So you’ve written some songs that you are really proud of and you want to get them out into the world. What is your next move?

Do you jump on google and look for the closest recording studio to book some time? 

Before you do that, here are a few things that you should consider...

Do you want someone to just record your songs, or do you want a record producer that understands your musical lane, your market, can sculpt and elevate the story behind your songs and has the production skills to back it up? 

There is a big difference between the two and spending some time finding the right producer that fits your vibe, understands your needs and can pull off your vision will be time well spent. 

But before you even start looking for producers, you firstly need to understand exactly what your vision is and how you want to be seen as a songwriter and artist. If you don’t know that you should at least have an idea of what you like, what you don’t, why you are attracted to certain elements - musically, aesthetically, structurally, lyrically, melodically, sonically - and have some references or specific examples of what you like. 

Having a grasp on this will make the producer type you start looking for a lot clearer. (We can get into all of these another time).

Then you need to do your research. Find out who produced, worked on, wrote, co-wrote and mixed the records that you love and start making a list. Having an extra pair of ears to give critical feedback is good, but having the RIGHT pair of critical ears is far better. 

Keep in mind that with any art like songwriting and production, there is no right and wrong answer or point of view, but some feedback may be better aligned with your career trajectory and may help to portray your brand to the eyes of the public, in the light that YOU intended. Spend the time and find those people.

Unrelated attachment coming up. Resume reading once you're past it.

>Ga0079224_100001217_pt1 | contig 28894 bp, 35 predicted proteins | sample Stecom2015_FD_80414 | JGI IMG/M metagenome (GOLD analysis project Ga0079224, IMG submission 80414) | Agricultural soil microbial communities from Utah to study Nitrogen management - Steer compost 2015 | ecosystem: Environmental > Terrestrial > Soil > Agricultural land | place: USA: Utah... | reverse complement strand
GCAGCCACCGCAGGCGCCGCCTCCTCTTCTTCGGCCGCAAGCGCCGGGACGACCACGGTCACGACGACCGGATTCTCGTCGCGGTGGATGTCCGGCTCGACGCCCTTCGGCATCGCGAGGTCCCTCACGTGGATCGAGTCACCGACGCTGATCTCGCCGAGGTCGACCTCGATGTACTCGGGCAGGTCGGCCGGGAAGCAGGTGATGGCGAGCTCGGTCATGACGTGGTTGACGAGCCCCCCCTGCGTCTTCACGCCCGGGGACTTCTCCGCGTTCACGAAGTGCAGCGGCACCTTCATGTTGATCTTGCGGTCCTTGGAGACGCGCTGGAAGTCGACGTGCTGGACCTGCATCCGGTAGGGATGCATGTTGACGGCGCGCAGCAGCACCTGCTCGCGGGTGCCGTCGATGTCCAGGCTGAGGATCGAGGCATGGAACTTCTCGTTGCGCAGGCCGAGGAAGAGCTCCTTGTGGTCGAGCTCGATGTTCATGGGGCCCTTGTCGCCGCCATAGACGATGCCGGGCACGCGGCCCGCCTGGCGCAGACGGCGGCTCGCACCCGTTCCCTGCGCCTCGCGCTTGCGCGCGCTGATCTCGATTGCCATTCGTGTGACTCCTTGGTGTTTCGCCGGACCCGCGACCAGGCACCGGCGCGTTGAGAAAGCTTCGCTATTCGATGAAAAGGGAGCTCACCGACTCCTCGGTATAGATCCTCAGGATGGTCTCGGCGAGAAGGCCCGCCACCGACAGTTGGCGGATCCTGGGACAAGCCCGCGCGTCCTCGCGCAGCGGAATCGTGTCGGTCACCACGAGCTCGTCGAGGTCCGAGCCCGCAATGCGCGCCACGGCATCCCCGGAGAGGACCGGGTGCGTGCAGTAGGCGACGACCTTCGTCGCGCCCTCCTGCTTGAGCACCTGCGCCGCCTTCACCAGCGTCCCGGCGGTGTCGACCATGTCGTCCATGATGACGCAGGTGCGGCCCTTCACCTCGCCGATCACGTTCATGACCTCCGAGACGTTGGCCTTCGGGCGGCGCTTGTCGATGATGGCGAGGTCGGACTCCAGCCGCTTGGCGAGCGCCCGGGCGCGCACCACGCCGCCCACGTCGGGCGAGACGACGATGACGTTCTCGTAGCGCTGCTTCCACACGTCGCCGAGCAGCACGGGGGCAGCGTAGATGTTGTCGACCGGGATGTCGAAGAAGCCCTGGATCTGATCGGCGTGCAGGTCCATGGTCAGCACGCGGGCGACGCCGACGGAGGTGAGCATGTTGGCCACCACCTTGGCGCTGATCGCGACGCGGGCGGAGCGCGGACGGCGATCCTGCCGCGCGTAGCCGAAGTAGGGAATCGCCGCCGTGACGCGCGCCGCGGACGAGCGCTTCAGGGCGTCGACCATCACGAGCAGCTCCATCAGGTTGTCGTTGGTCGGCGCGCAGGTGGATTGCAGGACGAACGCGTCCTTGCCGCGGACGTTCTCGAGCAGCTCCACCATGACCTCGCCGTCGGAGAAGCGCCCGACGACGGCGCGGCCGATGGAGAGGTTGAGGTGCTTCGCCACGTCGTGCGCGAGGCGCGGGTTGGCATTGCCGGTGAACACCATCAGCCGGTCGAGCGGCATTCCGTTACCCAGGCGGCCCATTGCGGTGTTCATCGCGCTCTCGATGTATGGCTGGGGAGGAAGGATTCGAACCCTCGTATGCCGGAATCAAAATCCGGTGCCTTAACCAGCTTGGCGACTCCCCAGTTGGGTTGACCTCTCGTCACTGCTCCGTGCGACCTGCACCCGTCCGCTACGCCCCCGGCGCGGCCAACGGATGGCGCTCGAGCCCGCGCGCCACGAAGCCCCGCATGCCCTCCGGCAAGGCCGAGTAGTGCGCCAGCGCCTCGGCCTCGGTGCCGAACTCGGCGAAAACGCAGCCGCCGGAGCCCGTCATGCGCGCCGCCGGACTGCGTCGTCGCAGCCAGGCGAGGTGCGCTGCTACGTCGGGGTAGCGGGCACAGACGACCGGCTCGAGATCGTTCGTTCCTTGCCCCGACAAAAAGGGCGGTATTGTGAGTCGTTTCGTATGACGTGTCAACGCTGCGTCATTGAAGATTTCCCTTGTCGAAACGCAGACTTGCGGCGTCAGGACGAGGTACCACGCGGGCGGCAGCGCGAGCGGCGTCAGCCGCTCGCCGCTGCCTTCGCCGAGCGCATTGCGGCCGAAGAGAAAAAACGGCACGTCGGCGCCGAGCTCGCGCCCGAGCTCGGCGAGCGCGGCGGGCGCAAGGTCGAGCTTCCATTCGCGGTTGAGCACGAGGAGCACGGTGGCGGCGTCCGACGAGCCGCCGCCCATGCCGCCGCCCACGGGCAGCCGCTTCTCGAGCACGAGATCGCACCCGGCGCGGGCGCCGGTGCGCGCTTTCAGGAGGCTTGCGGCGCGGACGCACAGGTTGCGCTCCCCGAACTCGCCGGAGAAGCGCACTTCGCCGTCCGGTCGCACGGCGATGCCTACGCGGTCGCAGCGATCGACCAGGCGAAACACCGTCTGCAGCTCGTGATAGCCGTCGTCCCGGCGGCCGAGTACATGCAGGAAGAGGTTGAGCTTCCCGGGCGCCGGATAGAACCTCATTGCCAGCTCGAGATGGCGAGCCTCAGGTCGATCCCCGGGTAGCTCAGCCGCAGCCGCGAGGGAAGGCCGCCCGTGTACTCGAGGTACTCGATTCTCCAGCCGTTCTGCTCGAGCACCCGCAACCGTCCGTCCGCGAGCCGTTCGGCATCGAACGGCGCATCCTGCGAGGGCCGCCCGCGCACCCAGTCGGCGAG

There’s no need to rush it

It’s only natural to be excited when you have some great ideas and there is often a temptation to rush the creative and production processes to get to releasing as fast as possible. Instead, spend some time aligning your intentions and expectations with your producer in preproduction. Then you can workshop and experiment with the song and story, and possibly even rewrite sections or the whole song, multiple times if necessary, so your intentions and expectations can hopefully not just be met, but exceeded. 

Don’t be afraid to experiment with new ideas. Sure, you may have been playing this song live for the two years and your mum who comes to your gigs each week loves the way it is (or at least is used to hearing it this way), but perhaps there might be a different and potentially more “engaging” way to present it. A good producer will absolutely understand that this song is your baby and the intricacies and vulnerabilities of what this song represents. Being allowed to see behind the curtain and be invited into someones inner sanctum shows an enormous amount of trust, and that privilege is certainly not lost on good producers. 

Be open to build that trust and find a producer that you are comfortable sharing and collaborating with where it’s understood that all decisions and suggestions made are SOLELY to benefit the song. 

With these points in mind, this may help you to make something you will be proud to show your grandkids years down the track and may hopefully even result in far less units collecting dust in a box of under your bed. 

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Stay creative.